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Do immigrants work in riskier jobs?

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  • Pia Orrenius

    ()

  • Madeline Zavodny

Abstract

Recent media and government reports suggest that immigrants are more likely to hold jobs with worse working conditions than U.S.-born workers, perhaps because immigrants work in jobs that "natives don’t want." Despite this widespread view, earlier studies have not found immigrants to be in riskier jobs than natives. This study combines individual-level data from the 2003-2005 American Community Survey with Bureau of Labor Statistics data on work-related injuries and fatalities to take a fresh look at whether foreign-born workers are employed in more dangerous jobs. The results indicate that immigrants are in fact more likely to work in risky jobs than U.S.-born workers, partly due to differences in average characteristics, such as immigrants' lower English language ability and educational attainment.

(This abstract was borrowed from another version of this item.)

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Bibliographic Info

Article provided by Springer in its journal Demography.

Volume (Year): 46 (2009)
Issue (Month): 3 (August)
Pages: 535-551

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Handle: RePEc:spr:demogr:v:46:y:2009:i:3:p:535-551

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Web page: http://www.springer.com/economics/journal/13524

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References

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  1. Viscusi, W Kip, 1978. "Wealth Effects and Earnings Premiums for Job Hazards," The Review of Economics and Statistics, MIT Press, vol. 60(3), pages 408-16, August.
  2. Deborah A. Cobb-Clark & Vincent Hildebrand, 2003. "The Wealth and Asset Holdings of U.S.-Born and Foreign-Born Households: Evidence from SIPP Data," Social and Economic Dimensions of an Aging Population Research Papers 89, McMaster University.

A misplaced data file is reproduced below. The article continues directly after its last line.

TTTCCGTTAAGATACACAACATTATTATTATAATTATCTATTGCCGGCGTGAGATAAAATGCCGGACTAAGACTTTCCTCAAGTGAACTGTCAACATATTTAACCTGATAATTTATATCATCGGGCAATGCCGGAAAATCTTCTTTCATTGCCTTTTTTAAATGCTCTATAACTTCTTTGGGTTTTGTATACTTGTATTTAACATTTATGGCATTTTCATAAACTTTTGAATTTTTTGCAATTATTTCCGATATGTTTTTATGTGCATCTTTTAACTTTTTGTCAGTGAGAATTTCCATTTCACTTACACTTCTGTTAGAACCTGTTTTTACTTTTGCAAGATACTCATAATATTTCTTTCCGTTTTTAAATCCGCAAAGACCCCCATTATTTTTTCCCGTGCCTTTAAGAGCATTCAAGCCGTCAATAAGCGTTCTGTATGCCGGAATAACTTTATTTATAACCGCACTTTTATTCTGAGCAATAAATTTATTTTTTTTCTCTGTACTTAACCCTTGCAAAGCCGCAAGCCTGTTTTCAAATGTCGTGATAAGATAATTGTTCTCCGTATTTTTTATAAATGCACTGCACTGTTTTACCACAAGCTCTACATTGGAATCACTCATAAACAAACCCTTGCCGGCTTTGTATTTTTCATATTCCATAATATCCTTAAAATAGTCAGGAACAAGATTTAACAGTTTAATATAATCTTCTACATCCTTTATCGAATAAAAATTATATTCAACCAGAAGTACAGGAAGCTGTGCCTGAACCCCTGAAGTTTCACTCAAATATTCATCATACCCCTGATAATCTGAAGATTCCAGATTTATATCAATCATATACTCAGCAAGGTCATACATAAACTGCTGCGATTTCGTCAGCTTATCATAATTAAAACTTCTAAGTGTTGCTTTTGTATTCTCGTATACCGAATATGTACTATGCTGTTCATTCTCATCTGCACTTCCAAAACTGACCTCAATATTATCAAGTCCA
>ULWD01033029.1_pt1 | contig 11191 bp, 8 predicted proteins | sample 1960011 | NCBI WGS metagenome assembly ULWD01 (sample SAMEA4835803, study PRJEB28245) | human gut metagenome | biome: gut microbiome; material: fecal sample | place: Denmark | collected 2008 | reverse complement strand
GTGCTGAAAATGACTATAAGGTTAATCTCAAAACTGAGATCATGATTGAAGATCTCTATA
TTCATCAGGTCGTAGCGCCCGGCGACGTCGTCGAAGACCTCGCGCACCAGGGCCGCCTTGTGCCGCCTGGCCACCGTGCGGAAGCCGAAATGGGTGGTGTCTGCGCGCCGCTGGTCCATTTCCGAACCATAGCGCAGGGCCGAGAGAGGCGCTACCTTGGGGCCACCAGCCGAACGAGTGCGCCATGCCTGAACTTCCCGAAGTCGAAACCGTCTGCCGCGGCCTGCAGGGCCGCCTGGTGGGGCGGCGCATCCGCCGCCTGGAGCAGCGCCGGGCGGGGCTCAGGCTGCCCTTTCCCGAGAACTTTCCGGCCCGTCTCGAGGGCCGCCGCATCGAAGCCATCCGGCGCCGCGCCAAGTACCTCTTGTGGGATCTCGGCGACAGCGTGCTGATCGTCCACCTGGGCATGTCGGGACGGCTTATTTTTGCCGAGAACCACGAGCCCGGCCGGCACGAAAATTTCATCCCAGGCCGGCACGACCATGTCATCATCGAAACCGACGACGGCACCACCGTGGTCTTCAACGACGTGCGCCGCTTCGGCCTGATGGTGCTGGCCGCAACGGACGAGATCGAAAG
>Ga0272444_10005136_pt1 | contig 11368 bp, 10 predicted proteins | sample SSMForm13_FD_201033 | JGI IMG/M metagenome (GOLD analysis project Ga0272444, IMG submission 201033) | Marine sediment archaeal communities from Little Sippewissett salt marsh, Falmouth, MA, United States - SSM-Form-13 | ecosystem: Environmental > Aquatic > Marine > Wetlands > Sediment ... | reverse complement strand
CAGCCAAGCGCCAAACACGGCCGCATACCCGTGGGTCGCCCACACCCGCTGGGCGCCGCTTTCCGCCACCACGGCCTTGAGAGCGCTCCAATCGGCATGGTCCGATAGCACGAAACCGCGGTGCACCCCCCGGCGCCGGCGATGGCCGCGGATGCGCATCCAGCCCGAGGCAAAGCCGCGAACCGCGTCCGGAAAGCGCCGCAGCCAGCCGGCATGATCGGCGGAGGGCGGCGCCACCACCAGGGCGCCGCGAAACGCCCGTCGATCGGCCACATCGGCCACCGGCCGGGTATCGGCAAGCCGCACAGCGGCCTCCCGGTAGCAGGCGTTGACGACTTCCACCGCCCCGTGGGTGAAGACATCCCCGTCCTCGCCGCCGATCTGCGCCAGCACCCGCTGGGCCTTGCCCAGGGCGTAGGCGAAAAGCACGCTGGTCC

3. Bonin, Holger & Constant, Amelie & Tatsiramos, Konstantinos & Zimmermann, Klaus F, 2006. "Native-Migrant Differences in Risk Attitudes," CEPR Discussion Papers 5587, C.E.P.R. Discussion Papers.
  4. Antecol, Heather & Bedard, Kelly, 2005. "Unhealthy Assimilation: Why Do Immigrants Converge to American Health Status Levels?," IZA Discussion Papers 1654, Institute for the Study of Labor (IZA).
  5. Viscusi, W Kip, 1993. "The Value of Risks to Life and Health," Journal of Economic Literature, American Economic Association, vol. 31(4), pages 1912-46, December.
  6. Holger Bonin & Amelie Constant & Konstantinos Tatsiramos & Klaus F. Zimmermann, 2006. "Ethnic Persistence, Assimilation and Risk Proclivity," Discussion Papers of DIW Berlin 658, DIW Berlin, German Institute for Economic Research.
  7. Borjas, George J, 1985. "Assimilation, Changes in Cohort Quality, and the Earnings of Immigrants," Journal of Labor Economics, University of Chicago Press, vol. 3(4), pages 463-89, October.
  8. Robert S. Smith, 1979. "Compensating wage differentials and public policy: A review," Industrial and Labor Relations Review, ILR Review, Cornell University, ILR School, vol. 32(3), pages 339-362, April.
  9. Frank Bean & B. Lowell & Lowell Taylor, 1988. "Undocumented Mexican immigrants and the earnings of other workers in the United States," Demography, Springer, vol. 25(1), pages 35-52, February.
  10. Sandy, Robert & Elliott, Robert F, 1996. "Unions and Risk: Their Impact on the Level of Compensation for Fatal Risk," Economica, London School of Economics and Political Science, vol. 63(250), pages 291-309, May.
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Cited by:
  1. Gleeson, Shannon, 2012. "Leveraging health capital at the workplace: An examination of health reporting behavior among Latino immigrant restaurant workers in the United States," Social Science & Medicine, Elsevier, vol. 75(12), pages 2291-2298.
  2. José-Ignacio Antón & Rafael Muñoz de Bustillo & Miguel Carrera, 2010. "From guests to hosts: immigrant-native wage differentials in Spain," International Journal of Manpower, Emerald Group Publishing, vol. 31(6), pages 645-659, September.
  3. Antón, José-Ignacio & Carrera, Miguel & Muñoz de Bustillo, Rafael, 2009. "How are you doing in your grandpa’s country? Labour market performance of Latin American immigrants in Spain," MPRA Paper 15051, University Library of Munich, Germany.
  4. Orrenius, Pia M. & Zavodny, Madeline, 2012. "Immigrants in Risky Occupations," IZA Discussion Papers 6693, Institute for the Study of Labor (IZA).
  5. Zorlu, Aslan, 2011. "Occupational Adjustment of Immigrants," IZA Discussion Papers 6147, Institute for the Study of Labor (IZA).
  6. José-Ignacio Antón & Rafael Mu�oz de Bustillo, 2009. "Immigration And Discrimination In A Former Emigrant Country: The Case Of Spain," Working Papers 2009.2, International Network for Economic Research - INFER.
  7. Akbar Marvasti, 2010. "Occupational Safety and English Language Proficiency," Journal of Labor Research, Springer, vol. 31(4), pages 332-347, December.

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